The last of Nottingham’s new trams has been named after acclaimed local artist Dame Laura Knight whose childhood home now overlooks a tram stop.

The unveiling today (Friday July 15) was attended by members of the Nottingham Castle Museum & Art Gallery and Nottingham City Council’s Portfolio Holder for Leisure and Culture, Cllr Dave Trimble.

During a career spanning over seventy years, Dame Laura (1877 – 1970) became the most famous female artist of her day in Britain. She was the first artist to be made a Dame and the first woman to be elected to the Royal Academy. Her success paved the way for more recognition of female artists, which at the time was a male-dominated profession.

Chairman of the Trustees of Dame Laura Knight’s Estate and great nephew of the artist, R. John Croft, said: “We are delighted that Dame Laura Knight is being honoured by her ‘home town’. She was the UK’s greatest female Impressionist painter, the first woman to be elected a Royal Academician and an official war artist at the Nuremburg trials after the Second World War – a true pioneer.”

Laura was born in 1877 to a family of mixed fortunes in the lace industry. When she was two, her mother, who had separated from Laura’s father, moved the family to Nottingham to take up a teaching post. Laura enrolled at Nottingham Art School in 1890, aged just thirteen and was the youngest student at the time.

Much of Laura’s inspiration later in life was influenced by her experiences as a young girl growing up in Nottingham. Laura’s paintings were extremely varied, and she painted people from many different walks of life. In the late 1920s she painted Gypsies at Epsom races, who reminded her of the Romany Gypsies she had met as a girl at Nottingham’s Goose Fair. Her early experiences of Goose Fair, with its bright colours and noisy crowds, gave Laura a love of performance which lasted all her life.

One of Laura’s childhood homes was on Noel Street, which still stands today and is located near to The Forest Tram stop.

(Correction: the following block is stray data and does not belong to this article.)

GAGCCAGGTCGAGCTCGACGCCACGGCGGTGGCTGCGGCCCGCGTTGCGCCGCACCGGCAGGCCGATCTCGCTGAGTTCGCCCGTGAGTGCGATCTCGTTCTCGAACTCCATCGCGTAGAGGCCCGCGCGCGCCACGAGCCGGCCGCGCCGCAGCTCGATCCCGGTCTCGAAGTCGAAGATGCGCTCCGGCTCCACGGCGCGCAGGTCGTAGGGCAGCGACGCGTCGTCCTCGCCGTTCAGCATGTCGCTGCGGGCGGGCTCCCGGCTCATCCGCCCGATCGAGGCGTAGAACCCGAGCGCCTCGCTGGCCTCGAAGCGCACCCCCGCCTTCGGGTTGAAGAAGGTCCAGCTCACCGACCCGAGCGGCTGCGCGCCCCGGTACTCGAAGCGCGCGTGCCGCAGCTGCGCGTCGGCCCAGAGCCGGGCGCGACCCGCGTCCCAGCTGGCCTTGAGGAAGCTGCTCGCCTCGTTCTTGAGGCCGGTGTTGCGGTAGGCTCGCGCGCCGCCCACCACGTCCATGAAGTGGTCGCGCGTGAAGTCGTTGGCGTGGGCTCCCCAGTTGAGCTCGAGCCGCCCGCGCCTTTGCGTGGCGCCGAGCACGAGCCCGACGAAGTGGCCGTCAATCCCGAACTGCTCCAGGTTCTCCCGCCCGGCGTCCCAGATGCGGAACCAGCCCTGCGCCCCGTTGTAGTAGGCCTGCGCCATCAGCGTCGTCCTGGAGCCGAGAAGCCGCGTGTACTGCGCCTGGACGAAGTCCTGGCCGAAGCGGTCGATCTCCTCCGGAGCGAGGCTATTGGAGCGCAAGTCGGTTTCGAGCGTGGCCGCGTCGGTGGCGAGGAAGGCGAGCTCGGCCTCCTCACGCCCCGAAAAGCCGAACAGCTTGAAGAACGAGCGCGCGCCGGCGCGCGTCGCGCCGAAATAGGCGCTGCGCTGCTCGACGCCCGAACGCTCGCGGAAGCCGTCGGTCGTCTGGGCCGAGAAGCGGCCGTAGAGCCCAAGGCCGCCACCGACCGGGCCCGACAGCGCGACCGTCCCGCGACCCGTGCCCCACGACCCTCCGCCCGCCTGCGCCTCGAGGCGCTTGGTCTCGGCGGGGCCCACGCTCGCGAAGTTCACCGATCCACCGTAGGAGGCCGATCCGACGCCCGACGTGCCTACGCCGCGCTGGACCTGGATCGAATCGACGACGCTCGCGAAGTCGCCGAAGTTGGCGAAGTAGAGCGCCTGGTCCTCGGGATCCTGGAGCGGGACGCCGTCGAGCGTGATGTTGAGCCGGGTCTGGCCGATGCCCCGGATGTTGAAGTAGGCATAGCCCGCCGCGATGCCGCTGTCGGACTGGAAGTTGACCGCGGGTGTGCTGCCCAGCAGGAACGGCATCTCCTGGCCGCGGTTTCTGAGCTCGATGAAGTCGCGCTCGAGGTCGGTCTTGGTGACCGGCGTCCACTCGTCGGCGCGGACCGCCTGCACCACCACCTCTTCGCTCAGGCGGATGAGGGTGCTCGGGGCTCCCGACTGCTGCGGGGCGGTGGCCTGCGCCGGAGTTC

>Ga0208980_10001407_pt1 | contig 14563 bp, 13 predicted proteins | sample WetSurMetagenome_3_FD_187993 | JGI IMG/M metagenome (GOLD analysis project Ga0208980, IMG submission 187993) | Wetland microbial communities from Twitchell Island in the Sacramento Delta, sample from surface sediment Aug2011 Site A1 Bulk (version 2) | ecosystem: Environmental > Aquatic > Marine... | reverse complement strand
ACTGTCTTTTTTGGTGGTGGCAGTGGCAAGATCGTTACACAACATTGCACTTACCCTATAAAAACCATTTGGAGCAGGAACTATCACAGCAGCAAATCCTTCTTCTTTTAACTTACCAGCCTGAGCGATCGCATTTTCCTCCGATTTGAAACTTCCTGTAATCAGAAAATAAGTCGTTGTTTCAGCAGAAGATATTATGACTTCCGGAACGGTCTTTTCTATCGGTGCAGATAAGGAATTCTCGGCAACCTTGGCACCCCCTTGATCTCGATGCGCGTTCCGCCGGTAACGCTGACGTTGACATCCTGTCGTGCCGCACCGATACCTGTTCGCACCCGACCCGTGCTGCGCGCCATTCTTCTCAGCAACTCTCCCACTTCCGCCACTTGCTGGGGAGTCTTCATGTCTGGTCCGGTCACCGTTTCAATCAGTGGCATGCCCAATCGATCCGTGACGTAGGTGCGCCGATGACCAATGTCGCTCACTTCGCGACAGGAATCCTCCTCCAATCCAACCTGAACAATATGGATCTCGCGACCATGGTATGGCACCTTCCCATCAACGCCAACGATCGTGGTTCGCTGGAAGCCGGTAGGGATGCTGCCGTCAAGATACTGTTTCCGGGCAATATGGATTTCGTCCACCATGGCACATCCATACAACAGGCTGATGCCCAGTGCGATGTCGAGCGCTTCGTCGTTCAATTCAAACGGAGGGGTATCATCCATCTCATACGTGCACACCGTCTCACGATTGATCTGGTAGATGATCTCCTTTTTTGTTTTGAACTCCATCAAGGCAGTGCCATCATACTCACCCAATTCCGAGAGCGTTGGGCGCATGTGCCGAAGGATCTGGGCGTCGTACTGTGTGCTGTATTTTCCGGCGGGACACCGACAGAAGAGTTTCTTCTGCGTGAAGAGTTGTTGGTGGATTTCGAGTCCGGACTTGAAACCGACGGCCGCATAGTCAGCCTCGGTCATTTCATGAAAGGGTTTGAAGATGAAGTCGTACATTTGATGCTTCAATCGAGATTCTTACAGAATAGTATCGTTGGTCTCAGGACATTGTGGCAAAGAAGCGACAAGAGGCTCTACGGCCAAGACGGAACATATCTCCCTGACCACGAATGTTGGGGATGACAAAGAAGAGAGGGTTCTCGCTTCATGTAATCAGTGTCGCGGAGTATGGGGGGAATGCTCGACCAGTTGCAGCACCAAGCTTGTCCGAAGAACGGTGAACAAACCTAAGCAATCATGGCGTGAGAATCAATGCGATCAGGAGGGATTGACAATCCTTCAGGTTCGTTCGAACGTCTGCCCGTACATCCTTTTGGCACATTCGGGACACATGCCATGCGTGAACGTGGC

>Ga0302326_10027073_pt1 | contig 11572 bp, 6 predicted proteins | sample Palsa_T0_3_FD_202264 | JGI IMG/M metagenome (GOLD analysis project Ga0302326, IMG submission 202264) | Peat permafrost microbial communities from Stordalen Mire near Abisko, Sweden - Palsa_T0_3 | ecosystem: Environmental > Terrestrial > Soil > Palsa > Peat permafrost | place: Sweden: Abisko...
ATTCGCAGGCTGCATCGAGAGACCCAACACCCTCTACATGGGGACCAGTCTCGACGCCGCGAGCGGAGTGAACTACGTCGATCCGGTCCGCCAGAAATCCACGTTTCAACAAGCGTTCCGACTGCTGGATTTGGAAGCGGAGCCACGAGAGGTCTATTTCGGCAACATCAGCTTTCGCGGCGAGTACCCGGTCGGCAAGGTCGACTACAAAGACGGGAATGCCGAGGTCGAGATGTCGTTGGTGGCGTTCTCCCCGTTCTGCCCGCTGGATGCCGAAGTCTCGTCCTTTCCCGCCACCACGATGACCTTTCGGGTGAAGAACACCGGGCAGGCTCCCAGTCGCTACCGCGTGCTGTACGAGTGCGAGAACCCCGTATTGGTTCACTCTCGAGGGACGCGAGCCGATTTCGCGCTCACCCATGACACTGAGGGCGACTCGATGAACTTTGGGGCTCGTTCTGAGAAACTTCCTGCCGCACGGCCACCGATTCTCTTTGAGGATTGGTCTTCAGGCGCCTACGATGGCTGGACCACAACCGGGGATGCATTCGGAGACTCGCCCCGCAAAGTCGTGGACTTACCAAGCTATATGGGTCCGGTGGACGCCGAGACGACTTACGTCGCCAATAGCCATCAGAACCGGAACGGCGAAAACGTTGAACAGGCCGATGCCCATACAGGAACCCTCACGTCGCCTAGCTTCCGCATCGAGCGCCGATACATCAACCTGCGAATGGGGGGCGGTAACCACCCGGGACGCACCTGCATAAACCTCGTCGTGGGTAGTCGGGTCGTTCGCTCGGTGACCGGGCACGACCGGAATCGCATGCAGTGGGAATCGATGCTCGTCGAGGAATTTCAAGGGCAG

She was orphaned at the age of sixteen, and continued at the Art School until 1895, supporting herself by teaching art from a studio in the ‘Castle Rooms’. Laura met Harold Knight whilst at the Art School, who she married in 1903.

At the height of her fame in the ‘30s and ‘40s she was known as the ‘grand old lady of the Art World’. She continued to paint until her death at the age of 93 in 1970, just a few days before the opening of her exhibition at Nottingham Castle.

Councillor David Trimble, Portfolio Holder for Leisure and Culture at Nottingham City Council, said: “Dame Laura’s dedication to her art at a time when there were limited opportunities for female artists is a true inspiration.

“We are proud to be recognising her achievements by naming a tram in her honour, and that a Nottingham tram bearing her name will pass the place where she lived and grew up.”

There are currently three fine portrait paintings by Dame Laura on display in the Long Gallery at Nottingham Castle. The Museum’s collection also includes drawings and prints by the artist and Dame Laura will feature in new displays being planned as part of the Castle’s major Transformation Project.  

Dame Laura follows other local notables to have a Nottingham tram named in their honour. Other legendary characters and local heroes include writer Alan Sillitoe, playwright and director Stephen Lowe and mathematician Ada Lovelace. Dame Laura’s naming is the last of Nottingham’s Citadis trams to be named.